“… the stories we could tell
If it all blows up and goes to hell

~ Jimmy Buffett

I’m the kind of guy who loves a good story – the telling of it, the listening to it, hell, the living of it.  It is said that we all have a tale to tell – this is but a smattering of mine.

So much comes down to my decision to turn in my badge and six-shooter on a twenty-six year flirtation with politics.  It was a decision to return to first things – my first things: books and a kind of engagement with the world that leads to writing and a bookish life.

It was a decision made while sitting on a bar stool.  The year was 1997.  The bar, a hundred feet from the red door that would ultimately open into my own bookstore. That door would open onto much more than just a room lined with books.

Don’t get me wrong, electoral politics offers one of the most rewarding and revealing lives one can ever hope for.  It is meaningful work – the kind of work offering ownership in things that can actually change lives.  It delivers an unparalleled sense that one is actually writing themselves into the meta, the story of our time. It also offers an often sobering peek beneath the hood of our cultural zeitgeist.

There were people (it always comes down to the people):  a slew of US Senators (Dole, Bond, Aschroft, Blunt) – to a man, erstwhile presidents all.  There was Blunt the Younger who delivered to Missouri its own poet laureate.  There were a couple presidents (Bush the Elder and King Geo II) and a KC Chiefs QB turned Politician – a vast repository of football theory and giant of a man who could literally palm a dinner plate.  There was fellow KC homie, the US ambassador to the Queen’s Court.  Margaret Thatcher comes into it as does Charlton Heston (now that is a story).

But I get ahead of myself…

Before the politics, I was a child of rock-n-roll.  Three years of smoke and bars and late nights at the Interstate truck stop outside Salina.  Crisscrossing these middle states from the Rockies to the Mississippi, the Dakotas down into the great state of Tejas.  Fellow performers greeted sleepily in the wee hours at the gas pumps: Walkenhorst and Phillips and Ruth still to become The Rainmakers; Dug, Ty and Jerry and their proto Kings X power pop incarnation, Sneak Preview; Donnie Miller and his Rock.

There was that year in London.  Note: The Good Pub Guide is your friend.  47 Park Street and Le Gavroche – Albert and Michael Roux’s little Micheline starred bistro with its back hallway encounters with the stormy, enfant terrible, Gordon Ramsey.  My months Chef’n for the Priests of the Brompton Oratory, my third floor room with its rattling door and back-alley vista of the Victoria Albert.  Hours stolen in the Harrods book shop, surreptitiously cover-to-covering War & Peace and For Whom the Bell Tolls – always a wary eye to elude the floor detective.

In that country, there were trains and trains and more splendid trains.  Wine from the jug with a car of students crossing from France to San Sebastian. The only words we shared, the only words we knew how to share, the lyrics to Beatles songs.  Hangover heads in Pamplona, a week too late for the running, calling for us to follow the bulls down through Spain to Seville. There was sleeping on the beaches of Malaga. Chilled to the bone by damp sea air, watching passing tankers, the lights of Tangier visible on the strait.  Full moon hours jamming and drinking horrible Italian beer in some roadhouse outside Piacenza.  Paris and Venice – oh damn, Venice!  The poverty of San Remo. The damp wine cellars of Bruges.  Fontgombault and L’abri.  The places and faces and times – each a novel unto itself.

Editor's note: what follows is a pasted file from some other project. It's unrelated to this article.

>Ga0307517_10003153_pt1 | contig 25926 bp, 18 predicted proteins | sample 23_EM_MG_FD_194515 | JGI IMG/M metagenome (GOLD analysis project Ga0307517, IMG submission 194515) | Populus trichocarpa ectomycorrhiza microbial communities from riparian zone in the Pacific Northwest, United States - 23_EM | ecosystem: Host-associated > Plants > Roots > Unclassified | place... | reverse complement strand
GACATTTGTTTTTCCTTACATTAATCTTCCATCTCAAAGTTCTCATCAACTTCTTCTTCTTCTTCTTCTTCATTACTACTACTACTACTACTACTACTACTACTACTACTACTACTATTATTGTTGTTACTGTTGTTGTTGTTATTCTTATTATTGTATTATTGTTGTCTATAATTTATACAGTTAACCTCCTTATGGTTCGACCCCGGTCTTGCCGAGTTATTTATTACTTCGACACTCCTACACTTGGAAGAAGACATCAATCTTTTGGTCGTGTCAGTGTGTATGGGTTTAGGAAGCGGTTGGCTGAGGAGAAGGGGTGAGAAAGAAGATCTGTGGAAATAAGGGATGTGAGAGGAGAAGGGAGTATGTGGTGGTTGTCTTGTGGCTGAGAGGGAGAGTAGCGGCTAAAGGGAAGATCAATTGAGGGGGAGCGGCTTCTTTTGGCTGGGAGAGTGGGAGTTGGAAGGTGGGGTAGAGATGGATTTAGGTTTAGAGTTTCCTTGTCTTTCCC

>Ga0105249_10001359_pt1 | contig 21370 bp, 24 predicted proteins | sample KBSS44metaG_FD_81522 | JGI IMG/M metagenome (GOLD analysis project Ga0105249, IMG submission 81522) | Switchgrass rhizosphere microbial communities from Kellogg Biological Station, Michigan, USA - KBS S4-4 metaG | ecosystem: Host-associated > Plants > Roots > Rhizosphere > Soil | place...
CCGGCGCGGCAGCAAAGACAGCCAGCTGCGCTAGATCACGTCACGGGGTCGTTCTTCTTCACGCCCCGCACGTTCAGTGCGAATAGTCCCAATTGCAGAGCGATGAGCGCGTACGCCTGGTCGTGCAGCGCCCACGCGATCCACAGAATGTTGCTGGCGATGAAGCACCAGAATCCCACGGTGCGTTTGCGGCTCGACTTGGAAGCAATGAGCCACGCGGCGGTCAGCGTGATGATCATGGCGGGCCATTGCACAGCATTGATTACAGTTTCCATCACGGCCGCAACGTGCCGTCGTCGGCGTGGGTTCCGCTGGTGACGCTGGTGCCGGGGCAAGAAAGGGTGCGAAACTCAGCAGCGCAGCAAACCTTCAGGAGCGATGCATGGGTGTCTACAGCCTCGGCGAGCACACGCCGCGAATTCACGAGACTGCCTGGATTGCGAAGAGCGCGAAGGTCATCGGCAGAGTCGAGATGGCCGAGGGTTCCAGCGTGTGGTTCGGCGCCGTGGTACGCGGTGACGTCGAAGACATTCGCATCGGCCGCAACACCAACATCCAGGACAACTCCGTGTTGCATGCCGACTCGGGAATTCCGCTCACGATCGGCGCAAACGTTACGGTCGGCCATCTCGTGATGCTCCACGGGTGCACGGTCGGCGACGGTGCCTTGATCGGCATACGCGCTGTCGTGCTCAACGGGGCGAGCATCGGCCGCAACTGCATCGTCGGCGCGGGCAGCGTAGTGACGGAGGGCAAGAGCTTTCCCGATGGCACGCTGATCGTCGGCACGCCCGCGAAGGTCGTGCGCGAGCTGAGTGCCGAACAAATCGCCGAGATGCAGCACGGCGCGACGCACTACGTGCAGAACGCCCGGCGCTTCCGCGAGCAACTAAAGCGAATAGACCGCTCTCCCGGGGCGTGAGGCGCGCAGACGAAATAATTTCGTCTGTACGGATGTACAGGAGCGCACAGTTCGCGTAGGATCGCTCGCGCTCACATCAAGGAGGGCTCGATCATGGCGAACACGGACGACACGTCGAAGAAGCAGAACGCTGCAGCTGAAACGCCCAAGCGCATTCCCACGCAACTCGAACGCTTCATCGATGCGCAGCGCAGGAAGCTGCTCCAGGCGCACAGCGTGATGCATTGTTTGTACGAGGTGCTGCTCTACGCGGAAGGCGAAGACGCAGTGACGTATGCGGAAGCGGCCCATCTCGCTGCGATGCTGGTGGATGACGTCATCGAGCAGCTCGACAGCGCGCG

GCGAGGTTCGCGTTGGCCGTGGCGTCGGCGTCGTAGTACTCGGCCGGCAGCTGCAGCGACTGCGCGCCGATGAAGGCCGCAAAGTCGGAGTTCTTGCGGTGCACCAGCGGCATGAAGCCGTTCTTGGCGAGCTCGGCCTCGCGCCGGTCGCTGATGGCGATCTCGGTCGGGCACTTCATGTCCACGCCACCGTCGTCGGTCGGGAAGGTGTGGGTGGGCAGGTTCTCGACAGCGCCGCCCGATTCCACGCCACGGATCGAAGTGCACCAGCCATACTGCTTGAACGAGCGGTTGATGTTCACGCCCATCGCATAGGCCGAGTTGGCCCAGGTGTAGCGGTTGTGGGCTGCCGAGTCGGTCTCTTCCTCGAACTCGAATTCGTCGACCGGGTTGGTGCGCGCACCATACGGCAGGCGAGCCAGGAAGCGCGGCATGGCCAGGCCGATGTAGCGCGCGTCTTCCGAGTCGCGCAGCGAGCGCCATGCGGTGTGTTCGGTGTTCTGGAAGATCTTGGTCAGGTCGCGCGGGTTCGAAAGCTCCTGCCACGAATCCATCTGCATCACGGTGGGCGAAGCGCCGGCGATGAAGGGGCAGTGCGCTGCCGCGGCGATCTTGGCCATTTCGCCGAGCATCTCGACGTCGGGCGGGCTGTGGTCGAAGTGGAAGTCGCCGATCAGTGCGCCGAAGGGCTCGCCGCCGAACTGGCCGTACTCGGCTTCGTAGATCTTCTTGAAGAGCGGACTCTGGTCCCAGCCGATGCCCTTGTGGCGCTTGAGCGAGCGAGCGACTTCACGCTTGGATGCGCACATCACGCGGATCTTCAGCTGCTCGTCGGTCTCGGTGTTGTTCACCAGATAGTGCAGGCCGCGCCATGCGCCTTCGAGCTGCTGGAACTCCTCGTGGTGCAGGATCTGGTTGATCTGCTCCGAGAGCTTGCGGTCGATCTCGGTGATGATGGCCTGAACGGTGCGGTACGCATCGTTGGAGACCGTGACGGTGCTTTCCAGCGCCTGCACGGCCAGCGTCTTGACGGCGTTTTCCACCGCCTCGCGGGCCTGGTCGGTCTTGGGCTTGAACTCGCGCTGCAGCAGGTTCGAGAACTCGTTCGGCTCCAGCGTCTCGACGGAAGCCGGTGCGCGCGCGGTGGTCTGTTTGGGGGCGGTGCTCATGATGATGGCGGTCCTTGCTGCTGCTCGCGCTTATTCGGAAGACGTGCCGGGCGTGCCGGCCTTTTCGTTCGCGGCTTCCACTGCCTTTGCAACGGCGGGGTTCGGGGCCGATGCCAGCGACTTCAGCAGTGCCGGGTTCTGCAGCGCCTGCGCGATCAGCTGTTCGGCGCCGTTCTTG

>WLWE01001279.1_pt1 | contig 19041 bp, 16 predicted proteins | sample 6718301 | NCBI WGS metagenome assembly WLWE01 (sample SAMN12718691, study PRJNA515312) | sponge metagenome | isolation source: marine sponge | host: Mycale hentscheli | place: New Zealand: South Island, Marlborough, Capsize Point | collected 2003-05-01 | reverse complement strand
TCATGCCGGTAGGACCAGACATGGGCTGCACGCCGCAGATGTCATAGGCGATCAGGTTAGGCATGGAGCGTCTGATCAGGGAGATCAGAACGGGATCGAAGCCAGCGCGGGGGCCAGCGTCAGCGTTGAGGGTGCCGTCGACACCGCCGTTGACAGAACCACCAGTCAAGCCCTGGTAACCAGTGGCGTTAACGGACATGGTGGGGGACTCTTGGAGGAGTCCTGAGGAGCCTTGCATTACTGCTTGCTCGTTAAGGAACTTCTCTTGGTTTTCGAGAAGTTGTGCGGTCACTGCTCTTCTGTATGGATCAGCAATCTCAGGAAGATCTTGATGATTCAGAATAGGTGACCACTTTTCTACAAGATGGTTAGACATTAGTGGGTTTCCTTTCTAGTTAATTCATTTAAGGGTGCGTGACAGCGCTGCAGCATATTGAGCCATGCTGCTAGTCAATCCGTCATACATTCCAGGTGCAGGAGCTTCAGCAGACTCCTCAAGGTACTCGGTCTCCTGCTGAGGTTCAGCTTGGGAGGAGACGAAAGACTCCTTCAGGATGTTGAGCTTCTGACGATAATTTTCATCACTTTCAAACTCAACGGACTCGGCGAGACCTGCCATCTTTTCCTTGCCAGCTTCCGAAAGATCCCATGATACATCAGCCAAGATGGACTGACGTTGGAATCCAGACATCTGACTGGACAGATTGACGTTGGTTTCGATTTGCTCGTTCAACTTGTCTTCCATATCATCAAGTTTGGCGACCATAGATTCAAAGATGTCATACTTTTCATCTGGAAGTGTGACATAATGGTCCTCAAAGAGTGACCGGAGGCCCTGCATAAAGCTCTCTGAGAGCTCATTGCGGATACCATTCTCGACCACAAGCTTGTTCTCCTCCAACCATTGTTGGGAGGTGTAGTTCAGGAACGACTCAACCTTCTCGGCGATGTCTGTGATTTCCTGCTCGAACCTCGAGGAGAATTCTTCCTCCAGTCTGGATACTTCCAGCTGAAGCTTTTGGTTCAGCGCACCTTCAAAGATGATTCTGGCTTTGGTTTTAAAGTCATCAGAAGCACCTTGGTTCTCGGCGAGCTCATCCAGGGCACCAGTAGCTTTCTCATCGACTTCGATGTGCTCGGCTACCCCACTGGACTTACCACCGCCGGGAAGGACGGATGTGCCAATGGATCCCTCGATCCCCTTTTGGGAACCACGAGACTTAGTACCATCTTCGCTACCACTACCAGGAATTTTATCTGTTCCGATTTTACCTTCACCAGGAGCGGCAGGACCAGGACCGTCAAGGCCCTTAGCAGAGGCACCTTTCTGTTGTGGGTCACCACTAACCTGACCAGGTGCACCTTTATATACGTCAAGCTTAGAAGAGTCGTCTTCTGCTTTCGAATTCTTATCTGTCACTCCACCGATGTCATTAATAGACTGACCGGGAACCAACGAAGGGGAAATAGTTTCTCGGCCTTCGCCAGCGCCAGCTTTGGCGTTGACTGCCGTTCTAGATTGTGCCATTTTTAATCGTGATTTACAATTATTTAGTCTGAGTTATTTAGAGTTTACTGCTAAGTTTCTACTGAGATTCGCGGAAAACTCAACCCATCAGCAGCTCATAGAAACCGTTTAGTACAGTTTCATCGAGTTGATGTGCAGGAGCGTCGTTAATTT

Mom and dad, both gone now, loved to repeat a story of finding me in far-flung rooms of the house, a toddler, just sitting, speaking words over and over to myself.  Puzzling over pronunciations, stringing nonsensical strands together just to hear how they sounded in each other’s company.  You’d have to consult a shrink to be certain, but these are probably the first hints of my life-long, underpinning pathology.

There’s been KU Rowing and radiant lovers (on occasion, a contiguous demarcation).  A wife has come and stepped away.  I have a splendid son to show. Three ladies, waltzing into the late scene’s frame to anchor and expand my horizons, to challenge and stick it out when others didn’t.  Thank you Leslie! And, of course, I would be remiss to overlook a menagerie of four-legged friends.

I’ve, now, co-owned Prospero’s Books for 22 years.  It seems a lifetime.  That cold, damp November 19th, the date, itself, holding a juju I was hell-bent on claiming.  Art openings and musical performances (over 2,000 of them) began before the year’s ending.  Chap books followed soon thereafter.  Spartan Press became a living breathing thing, and has brought to print over 200 (and still counting) books of poetry, fiction, memoir and essay.

Like I said in opening, this could all be a yarn from a book pulled from one of Prospero’s shelves.  A hell of a page-turner with week-long poetry readings, literary discussions come to fisticuffs, NYT headlines, flagons of wine and whiskey, intrigue and work.   Lots and lots of work.  There have been afternoons of cigarettes and conversation with the likes of Robert Plant.  Emails with Lawrence Ferlinghetti.  Delving into the Kennedy conspiracy with Robert Groden (the Zapruder film).

The thing is – there is more to come.

Right here on this page, I will be posting regular blogs.  There will be new releases and books.  Soon, work currently out of print will again be available.  Right here.  I invite you to visit again and again … Hell, bring others with you.

In the meantime, leave me your email below and I’ll keep in touch.

~ Will Leathem, October 6, 2019